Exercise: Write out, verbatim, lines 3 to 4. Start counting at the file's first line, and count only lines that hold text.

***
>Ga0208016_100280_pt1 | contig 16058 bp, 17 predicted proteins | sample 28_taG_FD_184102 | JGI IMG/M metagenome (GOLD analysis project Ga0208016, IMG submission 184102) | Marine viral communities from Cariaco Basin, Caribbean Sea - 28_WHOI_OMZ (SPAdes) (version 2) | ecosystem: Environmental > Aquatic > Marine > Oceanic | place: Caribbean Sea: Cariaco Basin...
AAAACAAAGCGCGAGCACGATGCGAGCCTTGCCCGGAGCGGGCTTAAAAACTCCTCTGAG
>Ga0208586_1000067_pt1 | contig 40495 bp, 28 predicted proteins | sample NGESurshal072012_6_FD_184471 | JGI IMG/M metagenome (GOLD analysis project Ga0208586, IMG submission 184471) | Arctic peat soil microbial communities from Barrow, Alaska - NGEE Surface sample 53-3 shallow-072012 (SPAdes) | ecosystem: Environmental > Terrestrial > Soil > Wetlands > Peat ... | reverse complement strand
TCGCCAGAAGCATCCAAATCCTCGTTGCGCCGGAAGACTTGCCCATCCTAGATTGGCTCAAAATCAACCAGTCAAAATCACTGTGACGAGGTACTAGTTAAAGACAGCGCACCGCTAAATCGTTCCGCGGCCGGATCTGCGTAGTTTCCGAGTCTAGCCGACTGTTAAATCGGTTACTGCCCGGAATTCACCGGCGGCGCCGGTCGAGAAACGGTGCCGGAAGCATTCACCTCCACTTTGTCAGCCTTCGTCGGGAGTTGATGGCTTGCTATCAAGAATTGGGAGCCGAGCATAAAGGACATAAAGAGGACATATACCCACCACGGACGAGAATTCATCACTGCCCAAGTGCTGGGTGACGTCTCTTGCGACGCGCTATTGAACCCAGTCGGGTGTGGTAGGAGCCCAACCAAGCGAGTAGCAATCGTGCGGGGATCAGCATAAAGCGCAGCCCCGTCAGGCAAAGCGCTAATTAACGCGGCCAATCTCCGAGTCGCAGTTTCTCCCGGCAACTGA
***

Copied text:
>Ga0208586_1000067_pt1 | contig 40495 bp, 28 predicted proteins | sample NGESurshal072012_6_FD_184471 | JGI IMG/M metagenome (GOLD analysis project Ga0208586, IMG submission 184471) | Arctic peat soil microbial communities from Barrow, Alaska - NGEE Surface sample 53-3 shallow-072012 (SPAdes) | ecosystem: Environmental > Terrestrial > Soil > Wetlands > Peat ... | reverse complement strand
TCGCCAGAAGCATCCAAATCCTCGTTGCGCCGGAAGACTTGCCCATCCTAGATTGGCTCAAAATCAACCAGTCAAAATCACTGTGACGAGGTACTAGTTAAAGACAGCGCACCGCTAAATCGTTCCGCGGCCGGATCTGCGTAGTTTCCGAGTCTAGCCGACTGTTAAATCGGTTACTGCCCGGAATTCACCGGCGGCGCCGGTCGAGAAACGGTGCCGGAAGCATTCACCTCCACTTTGTCAGCCTTCGTCGGGAGTTGATGGCTTGCTATCAAGAATTGGGAGCCGAGCATAAAGGACATAAAGAGGACATATACCCACCACGGACGAGAATTCATCACTGCCCAAGTGCTGGGTGACGTCTCTTGCGACGCGCTATTGAACCCAGTCGGGTGTGGTAGGAGCCCAACCAAGCGAGTAGCAATCGTGCGGGGATCAGCATAAAGCGCAGCCCCGTCAGGCAAAGCGCTAATTAACGCGGCCAATCTCCGAGTCGCAGTTTCTCCCGGCAACTGA